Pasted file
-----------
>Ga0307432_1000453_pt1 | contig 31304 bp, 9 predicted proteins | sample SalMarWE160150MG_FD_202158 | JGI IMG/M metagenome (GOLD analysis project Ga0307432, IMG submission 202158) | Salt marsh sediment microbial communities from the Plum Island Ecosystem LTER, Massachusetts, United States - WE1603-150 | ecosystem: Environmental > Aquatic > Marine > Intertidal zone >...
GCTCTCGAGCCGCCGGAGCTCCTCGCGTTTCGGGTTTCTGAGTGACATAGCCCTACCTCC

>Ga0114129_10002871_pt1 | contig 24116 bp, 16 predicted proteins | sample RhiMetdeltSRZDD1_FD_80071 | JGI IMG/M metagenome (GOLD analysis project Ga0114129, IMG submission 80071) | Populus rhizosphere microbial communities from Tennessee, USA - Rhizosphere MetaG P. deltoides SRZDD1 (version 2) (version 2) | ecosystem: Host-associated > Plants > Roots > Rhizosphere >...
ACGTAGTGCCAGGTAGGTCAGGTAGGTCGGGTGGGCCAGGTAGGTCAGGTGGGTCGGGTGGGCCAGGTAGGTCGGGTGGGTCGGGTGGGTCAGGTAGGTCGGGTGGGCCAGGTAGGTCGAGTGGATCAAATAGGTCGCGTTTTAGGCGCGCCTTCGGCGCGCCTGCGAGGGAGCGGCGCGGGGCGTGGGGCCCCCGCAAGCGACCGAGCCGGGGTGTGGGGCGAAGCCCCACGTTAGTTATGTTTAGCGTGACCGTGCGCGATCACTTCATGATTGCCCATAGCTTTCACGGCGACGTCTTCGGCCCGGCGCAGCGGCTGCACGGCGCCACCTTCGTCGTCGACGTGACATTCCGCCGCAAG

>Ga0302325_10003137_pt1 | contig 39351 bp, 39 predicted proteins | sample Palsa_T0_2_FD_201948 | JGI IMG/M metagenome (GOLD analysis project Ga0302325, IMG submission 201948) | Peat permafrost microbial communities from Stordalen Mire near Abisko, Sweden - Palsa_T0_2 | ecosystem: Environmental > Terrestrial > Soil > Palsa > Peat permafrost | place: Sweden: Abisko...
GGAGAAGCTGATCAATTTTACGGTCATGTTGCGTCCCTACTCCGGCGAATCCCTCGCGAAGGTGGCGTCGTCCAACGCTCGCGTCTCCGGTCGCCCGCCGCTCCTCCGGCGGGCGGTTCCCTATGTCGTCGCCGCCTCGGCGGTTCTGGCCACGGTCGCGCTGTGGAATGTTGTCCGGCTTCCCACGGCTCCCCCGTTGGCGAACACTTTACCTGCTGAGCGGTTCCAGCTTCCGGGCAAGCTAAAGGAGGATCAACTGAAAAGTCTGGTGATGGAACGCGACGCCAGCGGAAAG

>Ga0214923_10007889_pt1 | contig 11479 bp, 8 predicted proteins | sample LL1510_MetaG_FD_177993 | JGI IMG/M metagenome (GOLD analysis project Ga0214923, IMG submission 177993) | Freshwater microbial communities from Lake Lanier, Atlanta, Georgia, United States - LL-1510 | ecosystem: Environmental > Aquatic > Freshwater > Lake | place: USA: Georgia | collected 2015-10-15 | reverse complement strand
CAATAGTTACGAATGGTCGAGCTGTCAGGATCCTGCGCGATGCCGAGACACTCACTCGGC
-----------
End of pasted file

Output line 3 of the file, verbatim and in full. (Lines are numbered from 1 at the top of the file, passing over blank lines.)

>Ga0114129_10002871_pt1 | contig 24116 bp, 16 predicted proteins | sample RhiMetdeltSRZDD1_FD_80071 | JGI IMG/M metagenome (GOLD analysis project Ga0114129, IMG submission 80071) | Populus rhizosphere microbial communities from Tennessee, USA - Rhizosphere MetaG P. deltoides SRZDD1 (version 2) (version 2) | ecosystem: Host-associated > Plants > Roots > Rhizosphere >...